Redistricting maps proposed by the state Senate redistricting committee would create what some political insiders consider a strange phenomenon — a Democratic-leaning, heavily minority district that also includes most of heavily white and Republican east Hillsborough County.
At least two former Democratic congressional candidates, Alan Cohn and Adam Hattersley, say they’re considering running again in the new District 15 if it ends up looking like the Senate proposal. So is Sean Shaw, who ran unsuccessfully in 2018 as the Democratic nominee for Florida attorney general.
Term-limited Republican county Commissioner Stacy White, who friends say has talked of interest in a congressional seat, confirmed he might also take a look.
The current District 15 includes much of east Hillsborough and then goes further east to take in the Lakeland and Clermont areas, producing a strongly Republican-leaning district.
In 2020, Cohn faced Hattersley in a primary there and won, but lost to Lakeland Republican Scott Franklin in the general election.
The Senate’s proposed new District 15 would be entirely in Hillsborough County. It would extend west to take in minority and inner-city areas — East Tampa, Ybor City and Progress Village — plus the university area and New Tampa.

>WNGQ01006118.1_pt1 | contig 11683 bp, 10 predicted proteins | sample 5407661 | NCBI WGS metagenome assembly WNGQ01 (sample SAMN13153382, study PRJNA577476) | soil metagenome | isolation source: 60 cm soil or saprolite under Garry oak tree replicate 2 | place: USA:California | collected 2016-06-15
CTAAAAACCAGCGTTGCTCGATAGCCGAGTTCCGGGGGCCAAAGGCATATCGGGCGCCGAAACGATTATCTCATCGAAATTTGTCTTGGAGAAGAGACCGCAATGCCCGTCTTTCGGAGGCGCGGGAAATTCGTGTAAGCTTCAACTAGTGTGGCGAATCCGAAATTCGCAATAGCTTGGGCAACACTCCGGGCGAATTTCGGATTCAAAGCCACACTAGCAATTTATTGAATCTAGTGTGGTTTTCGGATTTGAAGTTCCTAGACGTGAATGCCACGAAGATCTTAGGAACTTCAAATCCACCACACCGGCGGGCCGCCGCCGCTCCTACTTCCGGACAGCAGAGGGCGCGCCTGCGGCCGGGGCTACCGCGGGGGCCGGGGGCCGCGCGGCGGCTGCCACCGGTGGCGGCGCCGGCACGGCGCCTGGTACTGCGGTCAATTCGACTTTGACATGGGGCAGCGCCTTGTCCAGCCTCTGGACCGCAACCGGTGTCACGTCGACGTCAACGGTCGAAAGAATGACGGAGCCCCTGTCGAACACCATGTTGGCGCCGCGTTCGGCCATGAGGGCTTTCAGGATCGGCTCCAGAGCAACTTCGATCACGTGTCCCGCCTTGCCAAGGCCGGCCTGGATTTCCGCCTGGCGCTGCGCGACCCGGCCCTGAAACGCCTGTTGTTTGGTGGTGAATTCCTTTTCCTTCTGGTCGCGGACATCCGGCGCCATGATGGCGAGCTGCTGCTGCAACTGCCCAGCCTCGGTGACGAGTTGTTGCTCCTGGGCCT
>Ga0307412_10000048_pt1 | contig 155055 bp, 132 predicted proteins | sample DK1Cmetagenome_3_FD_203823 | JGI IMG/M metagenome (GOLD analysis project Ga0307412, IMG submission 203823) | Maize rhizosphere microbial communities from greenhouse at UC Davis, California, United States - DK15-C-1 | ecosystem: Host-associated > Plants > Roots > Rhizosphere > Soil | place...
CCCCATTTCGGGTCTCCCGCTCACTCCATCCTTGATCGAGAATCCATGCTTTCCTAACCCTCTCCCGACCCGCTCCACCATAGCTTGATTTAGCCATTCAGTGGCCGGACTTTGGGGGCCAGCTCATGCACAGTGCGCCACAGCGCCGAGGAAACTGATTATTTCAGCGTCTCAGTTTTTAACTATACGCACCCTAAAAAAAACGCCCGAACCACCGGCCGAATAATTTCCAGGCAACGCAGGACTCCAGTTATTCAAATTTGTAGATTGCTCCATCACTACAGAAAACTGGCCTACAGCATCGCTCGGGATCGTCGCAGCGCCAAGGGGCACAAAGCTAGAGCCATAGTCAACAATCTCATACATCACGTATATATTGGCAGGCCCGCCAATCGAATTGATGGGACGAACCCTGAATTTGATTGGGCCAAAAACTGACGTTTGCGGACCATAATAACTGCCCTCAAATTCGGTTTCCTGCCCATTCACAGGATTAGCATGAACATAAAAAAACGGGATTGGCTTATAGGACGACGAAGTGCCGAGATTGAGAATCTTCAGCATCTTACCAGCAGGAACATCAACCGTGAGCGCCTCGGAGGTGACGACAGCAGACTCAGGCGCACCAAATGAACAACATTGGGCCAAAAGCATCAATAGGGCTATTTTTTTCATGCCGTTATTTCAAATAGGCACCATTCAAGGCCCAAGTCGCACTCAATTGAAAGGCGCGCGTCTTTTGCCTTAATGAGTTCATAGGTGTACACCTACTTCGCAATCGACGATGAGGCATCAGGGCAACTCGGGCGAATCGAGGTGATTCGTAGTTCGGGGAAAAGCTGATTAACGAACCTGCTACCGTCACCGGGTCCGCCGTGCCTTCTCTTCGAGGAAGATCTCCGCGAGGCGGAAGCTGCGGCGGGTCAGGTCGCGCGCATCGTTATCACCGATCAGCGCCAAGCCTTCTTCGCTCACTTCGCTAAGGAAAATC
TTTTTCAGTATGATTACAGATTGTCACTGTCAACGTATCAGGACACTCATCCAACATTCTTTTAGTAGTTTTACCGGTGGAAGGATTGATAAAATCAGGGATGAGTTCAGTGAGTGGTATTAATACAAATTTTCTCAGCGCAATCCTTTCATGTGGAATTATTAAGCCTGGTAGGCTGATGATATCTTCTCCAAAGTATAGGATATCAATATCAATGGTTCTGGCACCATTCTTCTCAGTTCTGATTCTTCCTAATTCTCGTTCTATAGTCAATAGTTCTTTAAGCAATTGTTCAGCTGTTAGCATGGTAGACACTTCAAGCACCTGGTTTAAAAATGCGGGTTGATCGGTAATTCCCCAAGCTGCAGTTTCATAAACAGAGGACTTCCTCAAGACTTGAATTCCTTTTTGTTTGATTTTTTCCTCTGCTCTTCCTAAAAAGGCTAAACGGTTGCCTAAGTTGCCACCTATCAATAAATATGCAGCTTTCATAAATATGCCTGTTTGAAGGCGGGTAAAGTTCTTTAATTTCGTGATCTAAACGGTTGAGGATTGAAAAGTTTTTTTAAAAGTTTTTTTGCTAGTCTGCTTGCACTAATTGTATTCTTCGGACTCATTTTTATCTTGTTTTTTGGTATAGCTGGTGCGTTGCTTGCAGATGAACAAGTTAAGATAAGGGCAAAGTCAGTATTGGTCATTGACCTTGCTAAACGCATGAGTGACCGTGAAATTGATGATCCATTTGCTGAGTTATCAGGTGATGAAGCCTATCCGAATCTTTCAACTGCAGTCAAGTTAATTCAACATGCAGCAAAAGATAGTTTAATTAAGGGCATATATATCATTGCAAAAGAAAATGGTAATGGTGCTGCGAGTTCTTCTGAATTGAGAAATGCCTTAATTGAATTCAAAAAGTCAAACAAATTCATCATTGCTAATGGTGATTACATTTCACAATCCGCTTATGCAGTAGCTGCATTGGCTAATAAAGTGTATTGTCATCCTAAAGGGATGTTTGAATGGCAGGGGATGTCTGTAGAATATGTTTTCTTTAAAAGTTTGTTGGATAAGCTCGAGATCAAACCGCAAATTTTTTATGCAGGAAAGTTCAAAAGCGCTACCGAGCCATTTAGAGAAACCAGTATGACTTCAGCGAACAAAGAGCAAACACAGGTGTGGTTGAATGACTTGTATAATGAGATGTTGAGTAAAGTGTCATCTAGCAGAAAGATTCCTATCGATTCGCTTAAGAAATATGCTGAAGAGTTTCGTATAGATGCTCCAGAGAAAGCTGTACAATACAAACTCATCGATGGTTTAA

It would go east to the county line, conjoining the urban, minority Tampa areas with rural Republican enclaves including Plant City, Lithia, Thonotosassa and Fort Lonesome.
In 2020, the area covered by the proposed new district voted for Joe Biden 53 percent to 45 percent.
Cohn and Hattersley live in the district, and Shaw said he lives in Seminole Heights five blocks outside it.
Shaw, who’s African-American, could have an advantage in a Democratic primary, according to an analysis by political mapping expert Matt Isbell. About 40 percent of the Democratic voters in the new District 15 would be Black, along with 41 percent white and 11 percent Hispanic voters.
“It’s absolutely possible for an African-American Democrat to win that district,” he said.
But Cohn noted that he has spent heavily and recently on campaign advertising in the area, boosting his name recognition, while Hattersley notes that he formerly represented much of the district in the state House.